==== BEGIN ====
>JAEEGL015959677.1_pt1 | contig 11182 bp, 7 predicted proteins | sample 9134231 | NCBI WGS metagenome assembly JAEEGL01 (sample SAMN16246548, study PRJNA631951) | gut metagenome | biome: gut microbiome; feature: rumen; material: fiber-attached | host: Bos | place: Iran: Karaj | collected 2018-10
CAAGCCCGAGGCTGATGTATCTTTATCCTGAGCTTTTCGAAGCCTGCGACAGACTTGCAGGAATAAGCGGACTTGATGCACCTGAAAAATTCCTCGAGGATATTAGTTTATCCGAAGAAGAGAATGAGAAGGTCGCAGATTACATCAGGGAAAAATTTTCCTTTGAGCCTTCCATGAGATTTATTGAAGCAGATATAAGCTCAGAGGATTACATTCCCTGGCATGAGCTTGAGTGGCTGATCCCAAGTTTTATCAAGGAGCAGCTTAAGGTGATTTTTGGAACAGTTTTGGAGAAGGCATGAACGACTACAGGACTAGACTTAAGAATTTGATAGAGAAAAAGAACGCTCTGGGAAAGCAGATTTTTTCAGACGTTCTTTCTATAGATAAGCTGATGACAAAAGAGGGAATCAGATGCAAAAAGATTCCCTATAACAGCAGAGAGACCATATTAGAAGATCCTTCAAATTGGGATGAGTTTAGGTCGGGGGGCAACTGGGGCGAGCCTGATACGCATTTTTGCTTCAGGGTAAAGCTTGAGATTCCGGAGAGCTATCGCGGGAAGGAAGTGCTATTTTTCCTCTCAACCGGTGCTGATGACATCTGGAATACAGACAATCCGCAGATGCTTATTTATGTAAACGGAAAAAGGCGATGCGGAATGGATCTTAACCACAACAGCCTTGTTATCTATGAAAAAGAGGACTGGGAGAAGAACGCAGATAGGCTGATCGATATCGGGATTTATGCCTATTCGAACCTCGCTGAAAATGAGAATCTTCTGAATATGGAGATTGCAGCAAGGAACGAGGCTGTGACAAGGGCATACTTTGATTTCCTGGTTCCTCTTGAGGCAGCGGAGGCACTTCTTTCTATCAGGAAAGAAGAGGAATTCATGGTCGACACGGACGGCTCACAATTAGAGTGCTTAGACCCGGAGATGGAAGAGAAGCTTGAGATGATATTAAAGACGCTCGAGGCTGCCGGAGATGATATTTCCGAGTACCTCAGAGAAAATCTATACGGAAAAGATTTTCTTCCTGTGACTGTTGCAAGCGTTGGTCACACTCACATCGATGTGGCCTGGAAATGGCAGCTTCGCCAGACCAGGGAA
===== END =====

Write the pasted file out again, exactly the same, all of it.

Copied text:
>JAEEGL015959677.1_pt1 | contig 11182 bp, 7 predicted proteins | sample 9134231 | NCBI WGS metagenome assembly JAEEGL01 (sample SAMN16246548, study PRJNA631951) | gut metagenome | biome: gut microbiome; feature: rumen; material: fiber-attached | host: Bos | place: Iran: Karaj | collected 2018-10
CAAGCCCGAGGCTGATGTATCTTTATCCTGAGCTTTTCGAAGCCTGCGACAGACTTGCAGGAATAAGCGGACTTGATGCACCTGAAAAATTCCTCGAGGATATTAGTTTATCCGAAGAAGAGAATGAGAAGGTCGCAGATTACATCAGGGAAAAATTTTCCTTTGAGCCTTCCATGAGATTTATTGAAGCAGATATAAGCTCAGAGGATTACATTCCCTGGCATGAGCTTGAGTGGCTGATCCCAAGTTTTATCAAGGAGCAGCTTAAGGTGATTTTTGGAACAGTTTTGGAGAAGGCATGAACGACTACAGGACTAGACTTAAGAATTTGATAGAGAAAAAGAACGCTCTGGGAAAGCAGATTTTTTCAGACGTTCTTTCTATAGATAAGCTGATGACAAAAGAGGGAATCAGATGCAAAAAGATTCCCTATAACAGCAGAGAGACCATATTAGAAGATCCTTCAAATTGGGATGAGTTTAGGTCGGGGGGCAACTGGGGCGAGCCTGATACGCATTTTTGCTTCAGGGTAAAGCTTGAGATTCCGGAGAGCTATCGCGGGAAGGAAGTGCTATTTTTCCTCTCAACCGGTGCTGATGACATCTGGAATACAGACAATCCGCAGATGCTTATTTATGTAAACGGAAAAAGGCGATGCGGAATGGATCTTAACCACAACAGCCTTGTTATCTATGAAAAAGAGGACTGGGAGAAGAACGCAGATAGGCTGATCGATATCGGGATTTATGCCTATTCGAACCTCGCTGAAAATGAGAATCTTCTGAATATGGAGATTGCAGCAAGGAACGAGGCTGTGACAAGGGCATACTTTGATTTCCTGGTTCCTCTTGAGGCAGCGGAGGCACTTCTTTCTATCAGGAAAGAAGAGGAATTCATGGTCGACACGGACGGCTCACAATTAGAGTGCTTAGACCCGGAGATGGAAGAGAAGCTTGAGATGATATTAAAGACGCTCGAGGCTGCCGGAGATGATATTTCCGAGTACCTCAGAGAAAATCTATACGGAAAAGATTTTCTTCCTGTGACTGTTGCAAGCGTTGGTCACACTCACATCGATGTGGCCTGGAAATGGCAGCTTCGCCAGACCAGGGAA